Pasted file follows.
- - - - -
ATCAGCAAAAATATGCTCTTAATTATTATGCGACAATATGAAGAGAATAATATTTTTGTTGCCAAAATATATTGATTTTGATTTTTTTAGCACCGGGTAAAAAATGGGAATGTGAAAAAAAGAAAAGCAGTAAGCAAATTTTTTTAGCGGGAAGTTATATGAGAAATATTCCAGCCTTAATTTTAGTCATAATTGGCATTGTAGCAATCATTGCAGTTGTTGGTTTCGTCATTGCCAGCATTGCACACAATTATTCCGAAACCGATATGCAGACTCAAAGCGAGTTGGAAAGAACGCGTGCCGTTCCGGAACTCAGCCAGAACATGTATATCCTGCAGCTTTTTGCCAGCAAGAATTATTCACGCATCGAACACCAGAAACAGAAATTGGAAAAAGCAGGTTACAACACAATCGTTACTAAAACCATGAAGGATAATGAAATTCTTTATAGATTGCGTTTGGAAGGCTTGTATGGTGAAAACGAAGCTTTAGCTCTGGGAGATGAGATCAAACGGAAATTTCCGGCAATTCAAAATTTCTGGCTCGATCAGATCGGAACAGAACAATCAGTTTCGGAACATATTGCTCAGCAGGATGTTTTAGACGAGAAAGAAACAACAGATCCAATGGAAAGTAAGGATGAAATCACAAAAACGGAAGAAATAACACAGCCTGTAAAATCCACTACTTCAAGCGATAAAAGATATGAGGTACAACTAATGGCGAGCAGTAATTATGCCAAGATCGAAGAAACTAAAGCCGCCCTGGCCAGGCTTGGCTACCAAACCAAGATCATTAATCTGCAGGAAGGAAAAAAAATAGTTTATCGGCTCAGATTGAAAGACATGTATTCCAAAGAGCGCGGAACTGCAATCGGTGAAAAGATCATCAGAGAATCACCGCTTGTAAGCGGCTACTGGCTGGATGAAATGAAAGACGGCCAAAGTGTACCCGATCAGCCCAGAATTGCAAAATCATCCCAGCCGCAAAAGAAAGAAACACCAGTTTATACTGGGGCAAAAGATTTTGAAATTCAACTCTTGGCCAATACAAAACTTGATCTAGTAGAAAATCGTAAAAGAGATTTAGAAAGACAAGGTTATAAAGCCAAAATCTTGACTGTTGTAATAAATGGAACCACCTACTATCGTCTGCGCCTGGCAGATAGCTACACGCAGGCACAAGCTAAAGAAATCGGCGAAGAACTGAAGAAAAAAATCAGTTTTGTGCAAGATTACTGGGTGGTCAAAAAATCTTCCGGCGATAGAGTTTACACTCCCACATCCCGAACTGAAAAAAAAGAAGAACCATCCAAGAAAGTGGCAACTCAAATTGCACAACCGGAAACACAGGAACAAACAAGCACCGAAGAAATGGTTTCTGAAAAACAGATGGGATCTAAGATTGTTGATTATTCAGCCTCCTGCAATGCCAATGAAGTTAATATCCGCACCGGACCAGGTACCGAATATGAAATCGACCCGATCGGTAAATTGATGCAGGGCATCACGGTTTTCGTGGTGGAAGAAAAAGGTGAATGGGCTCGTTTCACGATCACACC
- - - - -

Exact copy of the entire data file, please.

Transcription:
ATCAGCAAAAATATGCTCTTAATTATTATGCGACAATATGAAGAGAATAATATTTTTGTTGCCAAAATATATTGATTTTGATTTTTTTAGCACCGGGTAAAAAATGGGAATGTGAAAAAAAGAAAAGCAGTAAGCAAATTTTTTTAGCGGGAAGTTATATGAGAAATATTCCAGCCTTAATTTTAGTCATAATTGGCATTGTAGCAATCATTGCAGTTGTTGGTTTCGTCATTGCCAGCATTGCACACAATTATTCCGAAACCGATATGCAGACTCAAAGCGAGTTGGAAAGAACGCGTGCCGTTCCGGAACTCAGCCAGAACATGTATATCCTGCAGCTTTTTGCCAGCAAGAATTATTCACGCATCGAACACCAGAAACAGAAATTGGAAAAAGCAGGTTACAACACAATCGTTACTAAAACCATGAAGGATAATGAAATTCTTTATAGATTGCGTTTGGAAGGCTTGTATGGTGAAAACGAAGCTTTAGCTCTGGGAGATGAGATCAAACGGAAATTTCCGGCAATTCAAAATTTCTGGCTCGATCAGATCGGAACAGAACAATCAGTTTCGGAACATATTGCTCAGCAGGATGTTTTAGACGAGAAAGAAACAACAGATCCAATGGAAAGTAAGGATGAAATCACAAAAACGGAAGAAATAACACAGCCTGTAAAATCCACTACTTCAAGCGATAAAAGATATGAGGTACAACTAATGGCGAGCAGTAATTATGCCAAGATCGAAGAAACTAAAGCCGCCCTGGCCAGGCTTGGCTACCAAACCAAGATCATTAATCTGCAGGAAGGAAAAAAAATAGTTTATCGGCTCAGATTGAAAGACATGTATTCCAAAGAGCGCGGAACTGCAATCGGTGAAAAGATCATCAGAGAATCACCGCTTGTAAGCGGCTACTGGCTGGATGAAATGAAAGACGGCCAAAGTGTACCCGATCAGCCCAGAATTGCAAAATCATCCCAGCCGCAAAAGAAAGAAACACCAGTTTATACTGGGGCAAAAGATTTTGAAATTCAACTCTTGGCCAATACAAAACTTGATCTAGTAGAAAATCGTAAAAGAGATTTAGAAAGACAAGGTTATAAAGCCAAAATCTTGACTGTTGTAATAAATGGAACCACCTACTATCGTCTGCGCCTGGCAGATAGCTACACGCAGGCACAAGCTAAAGAAATCGGCGAAGAACTGAAGAAAAAAATCAGTTTTGTGCAAGATTACTGGGTGGTCAAAAAATCTTCCGGCGATAGAGTTTACACTCCCACATCCCGAACTGAAAAAAAAGAAGAACCATCCAAGAAAGTGGCAACTCAAATTGCACAACCGGAAACACAGGAACAAACAAGCACCGAAGAAATGGTTTCTGAAAAACAGATGGGATCTAAGATTGTTGATTATTCAGCCTCCTGCAATGCCAATGAAGTTAATATCCGCACCGGACCAGGTACCGAATATGAAATCGACCCGATCGGTAAATTGATGCAGGGCATCACGGTTTTCGTGGTGGAAGAAAAAGGTGAATGGGCTCGTTTCACGATCACACC